First off, resist the urge to get into bitching marathons about her with colleagues and casual friends. If she comes up, be vague and restrained. If pressed, say, "Our styles didn't end up being compatible," or something else along those lines. Particularly if she's going around badmouthing people, it will serve you well in the long run if you're the "grown up" in this situation. I say this from personal experience.

You are NOT obliged to invite her to anything, particularly not social functions (as opposed to professional, networking events) unless she's married to or seriously dating someone else that you do want to invite.

You're right that she'll inevitably turn up at some of the same events as you. In that case, be distant and professional. Don't look for her approval. Don't talk to her about what you're working on. Exchange pleasantries and then move on to another conversation in the room.

Part of the problem here seems to be that you have a hard time avoiding being drawn in to her drama. Remember that you're not in any way obligated to be buddies with everyone in your field, even if you were formally close. You can have a conversation with her without letting yourself be vulnerable. You can be in the same social circle as her without telling her about your job or your salary.

I have worked in several small industries. In my experience, the best thing to do with people you don't get along with is to be as polite and as distant as you can.
posted by Narrative Priorities at 10:50 AM on April 1, 2011 [3 favorites]


All she does is brag about the big-name creative firm she works for and how awesome of a designer she is...

Lucky for you that the burnout rate for designers, especially at big firms, is very very high, so she may need your couch again in a few years.

Seriously, there are three bajillion graphic designers in the world, and a huge percentage of them don't get along with each other. It's not a tiny little close-knit industry. Seriously.

Make new contacts, branch out, specialize in some area you're actually passionate about, and stop defining yourself by the same yardsticks.

You'll outgrow this problem.
posted by rokusan at 11:09 AM on April 1, 2011 [3 favorites]


You don't have to burn a bridge or end a friendship to pull away. I've done it on several occasions; over the next couple months, start inventing scheduling conflicts with potential meetups, double the amount of time it takes you to return text/email/phone calls and make no initiative to reschedule anything.

If the person notices, apologize, but don't make any future commitments. "I'm sorry, I've just been so busy and I can't get time for a lot of things right now" is a great way to back away without burning a bridge.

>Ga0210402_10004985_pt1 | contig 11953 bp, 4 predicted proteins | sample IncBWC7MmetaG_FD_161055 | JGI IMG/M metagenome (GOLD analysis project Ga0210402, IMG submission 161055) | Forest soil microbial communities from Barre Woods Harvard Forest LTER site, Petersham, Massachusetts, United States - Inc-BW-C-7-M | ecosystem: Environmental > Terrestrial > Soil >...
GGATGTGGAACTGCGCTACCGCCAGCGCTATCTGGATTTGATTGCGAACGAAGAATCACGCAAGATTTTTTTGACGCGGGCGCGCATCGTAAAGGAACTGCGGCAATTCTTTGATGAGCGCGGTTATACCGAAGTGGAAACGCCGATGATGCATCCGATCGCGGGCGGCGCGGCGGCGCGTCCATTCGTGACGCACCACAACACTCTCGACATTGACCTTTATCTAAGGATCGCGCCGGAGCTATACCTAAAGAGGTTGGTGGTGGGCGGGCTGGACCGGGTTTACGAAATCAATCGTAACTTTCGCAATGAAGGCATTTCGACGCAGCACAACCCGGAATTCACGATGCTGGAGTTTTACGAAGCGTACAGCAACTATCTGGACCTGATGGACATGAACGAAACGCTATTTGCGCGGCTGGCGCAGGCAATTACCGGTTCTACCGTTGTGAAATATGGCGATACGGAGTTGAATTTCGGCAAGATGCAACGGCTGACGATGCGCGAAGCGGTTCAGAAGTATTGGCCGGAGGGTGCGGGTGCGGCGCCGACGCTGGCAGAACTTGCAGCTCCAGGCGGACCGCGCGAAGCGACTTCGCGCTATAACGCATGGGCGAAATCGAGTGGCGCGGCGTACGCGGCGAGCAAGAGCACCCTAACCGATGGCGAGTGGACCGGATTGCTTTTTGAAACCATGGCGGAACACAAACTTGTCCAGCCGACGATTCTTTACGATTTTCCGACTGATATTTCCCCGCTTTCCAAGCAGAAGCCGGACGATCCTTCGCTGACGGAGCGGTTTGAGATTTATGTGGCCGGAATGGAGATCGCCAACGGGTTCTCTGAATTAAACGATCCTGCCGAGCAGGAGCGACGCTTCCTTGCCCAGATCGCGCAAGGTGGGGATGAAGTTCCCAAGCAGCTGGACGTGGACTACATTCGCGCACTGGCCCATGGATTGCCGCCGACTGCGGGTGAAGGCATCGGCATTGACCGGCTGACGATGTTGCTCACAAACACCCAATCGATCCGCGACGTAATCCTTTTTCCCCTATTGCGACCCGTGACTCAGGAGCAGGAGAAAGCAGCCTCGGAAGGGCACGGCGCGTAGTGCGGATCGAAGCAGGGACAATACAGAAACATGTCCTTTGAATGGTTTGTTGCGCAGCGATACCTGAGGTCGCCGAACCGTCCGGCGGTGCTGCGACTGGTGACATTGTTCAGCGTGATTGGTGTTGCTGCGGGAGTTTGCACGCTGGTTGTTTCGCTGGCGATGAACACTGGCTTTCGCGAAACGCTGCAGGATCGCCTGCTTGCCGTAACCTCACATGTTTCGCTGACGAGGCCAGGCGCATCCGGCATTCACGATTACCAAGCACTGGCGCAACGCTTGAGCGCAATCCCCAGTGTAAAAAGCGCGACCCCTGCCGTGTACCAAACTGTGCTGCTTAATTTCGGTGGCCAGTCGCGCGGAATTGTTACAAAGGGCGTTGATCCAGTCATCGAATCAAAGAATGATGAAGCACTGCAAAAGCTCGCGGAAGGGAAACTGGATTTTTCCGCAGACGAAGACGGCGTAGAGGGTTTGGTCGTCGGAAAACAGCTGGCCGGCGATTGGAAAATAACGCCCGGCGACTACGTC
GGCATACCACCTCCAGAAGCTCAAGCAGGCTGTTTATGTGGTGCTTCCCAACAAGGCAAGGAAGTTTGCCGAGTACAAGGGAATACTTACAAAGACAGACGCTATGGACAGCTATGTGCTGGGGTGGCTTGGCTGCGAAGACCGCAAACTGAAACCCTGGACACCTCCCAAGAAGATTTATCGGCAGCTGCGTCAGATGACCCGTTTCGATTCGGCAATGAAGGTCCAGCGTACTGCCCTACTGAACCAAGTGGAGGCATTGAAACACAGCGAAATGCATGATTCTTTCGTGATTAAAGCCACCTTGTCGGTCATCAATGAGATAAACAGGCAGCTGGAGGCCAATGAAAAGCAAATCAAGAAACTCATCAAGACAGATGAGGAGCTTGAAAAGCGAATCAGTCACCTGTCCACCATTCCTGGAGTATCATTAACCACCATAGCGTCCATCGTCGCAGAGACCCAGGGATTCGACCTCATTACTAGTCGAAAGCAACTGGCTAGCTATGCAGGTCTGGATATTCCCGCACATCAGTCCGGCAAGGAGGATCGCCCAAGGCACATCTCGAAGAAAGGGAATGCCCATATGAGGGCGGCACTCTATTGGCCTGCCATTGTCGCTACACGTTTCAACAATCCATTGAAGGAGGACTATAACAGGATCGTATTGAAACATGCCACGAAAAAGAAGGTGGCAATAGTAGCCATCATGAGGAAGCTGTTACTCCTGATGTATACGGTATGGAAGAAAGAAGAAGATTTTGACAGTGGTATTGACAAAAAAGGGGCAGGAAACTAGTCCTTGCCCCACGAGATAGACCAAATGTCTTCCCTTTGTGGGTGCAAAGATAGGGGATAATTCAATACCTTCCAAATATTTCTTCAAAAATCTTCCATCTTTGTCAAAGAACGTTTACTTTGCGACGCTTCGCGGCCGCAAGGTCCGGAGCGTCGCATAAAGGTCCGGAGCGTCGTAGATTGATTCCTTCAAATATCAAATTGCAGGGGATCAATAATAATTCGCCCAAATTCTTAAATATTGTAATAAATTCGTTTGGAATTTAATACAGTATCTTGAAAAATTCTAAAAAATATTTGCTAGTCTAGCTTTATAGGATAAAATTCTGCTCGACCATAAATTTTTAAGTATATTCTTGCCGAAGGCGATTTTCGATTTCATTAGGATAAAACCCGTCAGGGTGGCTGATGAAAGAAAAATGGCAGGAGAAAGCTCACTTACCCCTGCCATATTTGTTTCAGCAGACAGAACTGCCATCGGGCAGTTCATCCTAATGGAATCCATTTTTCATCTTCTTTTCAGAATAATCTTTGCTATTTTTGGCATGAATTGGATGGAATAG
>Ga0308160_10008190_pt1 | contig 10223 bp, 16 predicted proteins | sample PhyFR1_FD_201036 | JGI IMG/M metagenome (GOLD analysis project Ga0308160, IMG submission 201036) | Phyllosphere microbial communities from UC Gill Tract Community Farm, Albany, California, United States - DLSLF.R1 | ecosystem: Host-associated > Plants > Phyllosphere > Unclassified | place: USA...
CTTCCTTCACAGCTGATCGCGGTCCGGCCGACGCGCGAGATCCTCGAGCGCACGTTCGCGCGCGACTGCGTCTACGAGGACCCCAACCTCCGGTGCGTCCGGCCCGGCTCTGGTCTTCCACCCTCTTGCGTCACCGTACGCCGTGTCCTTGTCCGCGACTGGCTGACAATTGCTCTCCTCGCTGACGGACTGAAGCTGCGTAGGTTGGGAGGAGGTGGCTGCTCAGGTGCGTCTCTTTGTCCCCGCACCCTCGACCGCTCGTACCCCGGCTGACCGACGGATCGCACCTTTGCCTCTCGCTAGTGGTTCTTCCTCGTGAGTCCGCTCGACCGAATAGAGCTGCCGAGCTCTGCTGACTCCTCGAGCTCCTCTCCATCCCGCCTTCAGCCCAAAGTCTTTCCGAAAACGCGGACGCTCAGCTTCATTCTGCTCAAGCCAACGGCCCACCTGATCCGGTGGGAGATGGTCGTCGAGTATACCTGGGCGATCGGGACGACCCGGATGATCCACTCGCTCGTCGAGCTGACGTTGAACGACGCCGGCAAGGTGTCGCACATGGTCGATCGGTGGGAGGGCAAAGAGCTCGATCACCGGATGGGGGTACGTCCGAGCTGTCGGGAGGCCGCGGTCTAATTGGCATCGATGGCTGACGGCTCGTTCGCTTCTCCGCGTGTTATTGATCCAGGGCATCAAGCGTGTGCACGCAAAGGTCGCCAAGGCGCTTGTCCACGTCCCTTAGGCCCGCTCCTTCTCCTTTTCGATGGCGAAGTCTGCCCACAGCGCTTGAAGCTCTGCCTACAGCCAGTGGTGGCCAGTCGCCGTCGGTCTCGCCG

posted by dflemingecon at 12:05 PM on April 1, 2011 [4 favorites]


Oh, and if you're in a social situation, be civil and friendly, but don't commit to anything else beyond that engagement. TOO BUSY is your friend!
posted by dflemingecon at 12:07 PM on April 1, 2011


"I found that particular experience... chaotic" is VFX shorthand for "fuck no, not doing that again, and ohmyGAWD so-and-so." Hope that helps.

(Everyone has one, trust me. Mine actually showed up at my usual home-base facility after I left another job to escape...)
posted by fairytale of los angeles at 12:30 PM on April 1, 2011


Wow, I recently had a falling-out with a long time "friend" just like this! The one-upping, the subtle digs at you to your face, the bragging, even overly personal questions about things like salary (which I, too, stupidly answered) that were met with bald-faced bragging about his higher salary. Luckily we dont work in the same industry at all. Recently, after about a year of trying my hardest to distance myself from him politely, he got frustrated and defriended me on Facebook and in real life.

In your studies and on the job, you've had to meet challenges and overcome them as a part of growing as a designer and a professional, right? I propose that this is the next challenge on your path. This is your chance to practice some intermediate-level interpersonal skills.

First off, if you're having trouble distancing yourself from this person, that's probably because you don't know enough people who aren't in the same professional/social circles as her. I agree with posters above who say that there are plenty of designers in the sea. It's true, I'm a graphic design major myself, and to me there seems no shortage of people around who are doing great work. Consider this a way of learning to network. The difficulty here is that meeting new people and building relationships doesn't happen overnight. Once I started realizing my style clashed with my "friend" from above, I tried making friends outside of the social circle I shared with the "friend." That was more than a year ago. At this point, I've met a few people whose company I really enjoy, who dont know my "friend" from Adam. And you know what? It's really really nice to know that I can still engage with people without this one friendship-gone-wrong subtly tainting everything.